From Chapter 7:
He had to get out of here and now. He had never really prepared for anything like this and why would he have to. He was fine, the city was fine, the country was fine, the world was fine. Never in his worst dreams could he have imagined what was now very much real.
The circumstances sounds kind of familiar..
I find it pretty odd that for 23 months, my T-Mobile G1 phone with Android has run like a champ and now, roughly a month away from the end of my two year contract, my phone is starting to flake out. It hasn’t been rooted or jacked and I don’t have any oddball apps on it to cause these issues that have just magically appeared. Going to try a factory reset this weekend and see if that fixes it.
Do they build in obsolescence into these gadgets? Well, I would imagine that they do.
Things are looking good for the Washington State House Bill 1016 which would align state law with federal law as it applies to firearm sound suppressors. From the bill report found here:
(In support) A person can own a suppressor in this state but is not allowed to use it.
Suppressors are highly regulated at the federal level. To acquire a suppressor, a person has to
obtain a law enforcement certification, undergo a background check, and pay a transfer tax of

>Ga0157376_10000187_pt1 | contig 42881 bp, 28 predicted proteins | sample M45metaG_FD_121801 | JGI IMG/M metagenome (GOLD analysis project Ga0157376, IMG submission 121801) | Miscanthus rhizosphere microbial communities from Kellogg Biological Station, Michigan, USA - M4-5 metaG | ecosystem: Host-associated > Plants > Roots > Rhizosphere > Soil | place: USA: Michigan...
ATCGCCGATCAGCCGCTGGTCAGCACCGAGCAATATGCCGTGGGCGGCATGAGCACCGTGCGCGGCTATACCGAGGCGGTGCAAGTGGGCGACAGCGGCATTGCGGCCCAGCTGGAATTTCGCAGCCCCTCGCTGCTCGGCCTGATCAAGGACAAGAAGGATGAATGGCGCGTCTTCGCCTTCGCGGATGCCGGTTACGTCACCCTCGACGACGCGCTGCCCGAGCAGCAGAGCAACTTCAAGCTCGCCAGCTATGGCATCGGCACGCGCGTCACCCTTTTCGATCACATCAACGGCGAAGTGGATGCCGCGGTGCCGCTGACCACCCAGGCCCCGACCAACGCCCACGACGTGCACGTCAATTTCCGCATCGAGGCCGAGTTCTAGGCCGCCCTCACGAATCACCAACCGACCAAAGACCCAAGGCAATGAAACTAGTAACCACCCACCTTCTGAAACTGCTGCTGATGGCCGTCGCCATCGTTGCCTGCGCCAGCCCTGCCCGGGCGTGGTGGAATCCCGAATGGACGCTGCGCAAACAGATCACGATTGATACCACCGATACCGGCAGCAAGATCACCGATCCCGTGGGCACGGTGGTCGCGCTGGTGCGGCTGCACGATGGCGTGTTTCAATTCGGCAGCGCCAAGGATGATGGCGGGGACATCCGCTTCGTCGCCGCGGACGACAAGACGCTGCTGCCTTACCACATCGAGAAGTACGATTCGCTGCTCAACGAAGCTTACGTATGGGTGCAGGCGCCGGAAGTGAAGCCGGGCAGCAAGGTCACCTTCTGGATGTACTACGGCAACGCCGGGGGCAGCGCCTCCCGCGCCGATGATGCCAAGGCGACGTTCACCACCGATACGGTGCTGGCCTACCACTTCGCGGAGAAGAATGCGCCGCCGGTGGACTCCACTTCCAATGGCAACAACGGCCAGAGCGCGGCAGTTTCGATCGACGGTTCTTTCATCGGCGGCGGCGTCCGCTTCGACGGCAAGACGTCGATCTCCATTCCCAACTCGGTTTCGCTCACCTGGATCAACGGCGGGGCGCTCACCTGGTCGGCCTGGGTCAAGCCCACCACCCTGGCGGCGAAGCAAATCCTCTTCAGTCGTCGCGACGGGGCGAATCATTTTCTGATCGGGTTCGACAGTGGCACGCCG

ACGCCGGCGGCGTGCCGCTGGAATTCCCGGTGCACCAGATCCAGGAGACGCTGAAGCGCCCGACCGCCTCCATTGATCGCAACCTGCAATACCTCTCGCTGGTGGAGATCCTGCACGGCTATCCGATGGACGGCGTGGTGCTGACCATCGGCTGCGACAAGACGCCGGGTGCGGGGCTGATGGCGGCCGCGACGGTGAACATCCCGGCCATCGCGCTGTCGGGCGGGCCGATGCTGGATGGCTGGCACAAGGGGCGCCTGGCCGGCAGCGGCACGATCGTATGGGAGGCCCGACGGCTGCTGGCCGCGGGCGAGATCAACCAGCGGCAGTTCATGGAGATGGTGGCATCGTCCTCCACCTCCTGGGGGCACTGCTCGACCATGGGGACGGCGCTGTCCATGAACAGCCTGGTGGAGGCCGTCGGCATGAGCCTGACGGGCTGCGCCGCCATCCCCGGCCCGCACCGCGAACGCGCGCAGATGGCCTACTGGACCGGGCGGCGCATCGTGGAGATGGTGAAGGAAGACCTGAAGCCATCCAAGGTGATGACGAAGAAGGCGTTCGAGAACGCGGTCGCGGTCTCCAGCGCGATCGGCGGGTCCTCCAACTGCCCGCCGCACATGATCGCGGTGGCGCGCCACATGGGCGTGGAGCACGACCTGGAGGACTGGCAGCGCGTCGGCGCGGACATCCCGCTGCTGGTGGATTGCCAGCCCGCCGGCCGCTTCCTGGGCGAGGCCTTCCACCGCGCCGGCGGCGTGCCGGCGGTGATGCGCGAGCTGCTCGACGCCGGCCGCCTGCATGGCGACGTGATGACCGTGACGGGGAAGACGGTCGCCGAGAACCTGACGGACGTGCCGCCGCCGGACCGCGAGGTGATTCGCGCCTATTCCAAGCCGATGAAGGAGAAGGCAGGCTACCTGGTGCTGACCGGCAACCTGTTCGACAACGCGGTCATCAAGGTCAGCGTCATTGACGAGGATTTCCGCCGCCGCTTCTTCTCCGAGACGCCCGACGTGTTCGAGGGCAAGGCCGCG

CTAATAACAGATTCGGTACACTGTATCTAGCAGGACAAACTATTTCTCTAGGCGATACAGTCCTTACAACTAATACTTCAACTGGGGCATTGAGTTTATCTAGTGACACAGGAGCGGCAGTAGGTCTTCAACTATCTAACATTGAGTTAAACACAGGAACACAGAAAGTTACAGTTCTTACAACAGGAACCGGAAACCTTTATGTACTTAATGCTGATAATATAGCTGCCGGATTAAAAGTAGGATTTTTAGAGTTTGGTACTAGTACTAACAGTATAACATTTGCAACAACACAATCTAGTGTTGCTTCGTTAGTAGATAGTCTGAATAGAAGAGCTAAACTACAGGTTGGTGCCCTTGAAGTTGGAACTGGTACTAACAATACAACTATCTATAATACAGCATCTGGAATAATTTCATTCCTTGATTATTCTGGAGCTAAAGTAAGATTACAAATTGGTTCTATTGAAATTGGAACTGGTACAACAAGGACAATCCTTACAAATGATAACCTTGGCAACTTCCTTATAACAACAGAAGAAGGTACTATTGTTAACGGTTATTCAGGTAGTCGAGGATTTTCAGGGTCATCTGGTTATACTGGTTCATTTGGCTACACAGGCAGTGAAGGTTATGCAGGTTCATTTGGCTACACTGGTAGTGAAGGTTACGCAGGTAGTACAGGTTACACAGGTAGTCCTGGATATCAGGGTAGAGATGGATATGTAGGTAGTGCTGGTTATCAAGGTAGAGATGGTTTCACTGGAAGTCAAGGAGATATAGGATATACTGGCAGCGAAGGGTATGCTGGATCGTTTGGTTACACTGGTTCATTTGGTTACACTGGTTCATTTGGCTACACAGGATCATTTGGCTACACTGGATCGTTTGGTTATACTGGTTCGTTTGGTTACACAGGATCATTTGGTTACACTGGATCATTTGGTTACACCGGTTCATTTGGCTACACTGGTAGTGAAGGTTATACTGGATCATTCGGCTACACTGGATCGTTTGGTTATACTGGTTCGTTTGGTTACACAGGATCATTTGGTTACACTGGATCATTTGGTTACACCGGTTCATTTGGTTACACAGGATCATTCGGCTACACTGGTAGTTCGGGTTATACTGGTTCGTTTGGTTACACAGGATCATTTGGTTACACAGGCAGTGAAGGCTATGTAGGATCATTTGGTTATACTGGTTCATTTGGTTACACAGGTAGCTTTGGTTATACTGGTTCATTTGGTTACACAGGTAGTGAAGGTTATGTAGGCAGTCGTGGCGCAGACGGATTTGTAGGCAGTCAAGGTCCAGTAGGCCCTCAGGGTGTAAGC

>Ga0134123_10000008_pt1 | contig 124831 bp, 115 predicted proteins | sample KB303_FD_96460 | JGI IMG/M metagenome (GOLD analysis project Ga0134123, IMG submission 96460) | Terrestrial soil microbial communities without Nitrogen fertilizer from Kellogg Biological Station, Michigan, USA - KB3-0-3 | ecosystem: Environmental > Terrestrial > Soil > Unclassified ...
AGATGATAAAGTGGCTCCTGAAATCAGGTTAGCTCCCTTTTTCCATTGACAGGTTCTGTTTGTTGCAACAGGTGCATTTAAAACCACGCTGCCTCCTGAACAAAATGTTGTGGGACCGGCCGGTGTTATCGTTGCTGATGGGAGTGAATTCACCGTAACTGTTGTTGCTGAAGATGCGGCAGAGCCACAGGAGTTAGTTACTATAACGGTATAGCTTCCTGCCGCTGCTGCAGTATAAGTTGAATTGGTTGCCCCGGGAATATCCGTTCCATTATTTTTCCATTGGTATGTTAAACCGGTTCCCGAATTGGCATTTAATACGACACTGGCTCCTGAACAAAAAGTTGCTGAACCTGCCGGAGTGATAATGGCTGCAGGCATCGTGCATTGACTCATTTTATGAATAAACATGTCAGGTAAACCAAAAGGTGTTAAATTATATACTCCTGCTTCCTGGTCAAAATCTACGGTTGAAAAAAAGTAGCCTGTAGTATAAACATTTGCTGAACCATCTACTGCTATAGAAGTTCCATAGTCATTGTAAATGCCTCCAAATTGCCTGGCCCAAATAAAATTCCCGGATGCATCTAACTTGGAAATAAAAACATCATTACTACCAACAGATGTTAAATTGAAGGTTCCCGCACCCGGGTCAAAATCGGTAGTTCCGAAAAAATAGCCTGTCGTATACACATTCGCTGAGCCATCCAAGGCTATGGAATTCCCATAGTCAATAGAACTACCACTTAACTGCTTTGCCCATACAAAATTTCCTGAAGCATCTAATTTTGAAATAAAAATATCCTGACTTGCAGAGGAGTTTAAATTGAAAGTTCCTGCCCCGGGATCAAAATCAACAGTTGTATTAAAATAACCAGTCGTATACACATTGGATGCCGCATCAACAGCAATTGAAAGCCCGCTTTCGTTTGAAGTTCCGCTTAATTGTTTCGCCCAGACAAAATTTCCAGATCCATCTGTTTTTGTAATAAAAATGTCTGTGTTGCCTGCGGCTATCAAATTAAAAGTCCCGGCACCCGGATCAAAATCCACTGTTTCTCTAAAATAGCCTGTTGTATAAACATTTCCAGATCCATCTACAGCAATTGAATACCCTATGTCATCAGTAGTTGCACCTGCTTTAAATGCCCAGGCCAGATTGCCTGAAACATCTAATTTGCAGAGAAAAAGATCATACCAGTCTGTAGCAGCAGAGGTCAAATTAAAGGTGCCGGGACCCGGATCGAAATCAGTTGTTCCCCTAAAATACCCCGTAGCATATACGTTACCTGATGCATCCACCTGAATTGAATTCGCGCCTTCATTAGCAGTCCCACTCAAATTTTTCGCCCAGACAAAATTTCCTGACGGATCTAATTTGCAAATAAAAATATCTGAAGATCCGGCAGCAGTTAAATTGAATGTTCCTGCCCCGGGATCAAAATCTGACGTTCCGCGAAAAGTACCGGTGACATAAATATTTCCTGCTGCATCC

$200. This bill will not have an impact on criminal access to or use of suppressors. It is not
an easy or inexpensive process to legally obtain a suppressor, and because they significantly
increase the length of firearms, they are not a practical choice for criminals.
Hearing loss is a big issue for people using firearms and suppressors can help reduce this
concern. The bill will be a great help to people who are active sport shooters and will also
benefit communities surrounding shooting ranges or hunting areas. It will also help local
suppressor manufacturers who are unable to compete outside of the state because of their
inability to conduct research and development in this state.
Law enforcement officers will also benefit from this bill. Currently law enforcement is
hampered in their ability to engage in meaningful firearms training because of noise issue
and restrictions on the time of day they can shoot. In addition, the inability to use a
suppressor when entering methamphetamine lab situations presents a safety risk if the officer
needs to use a firearm.
It passed the House 88-4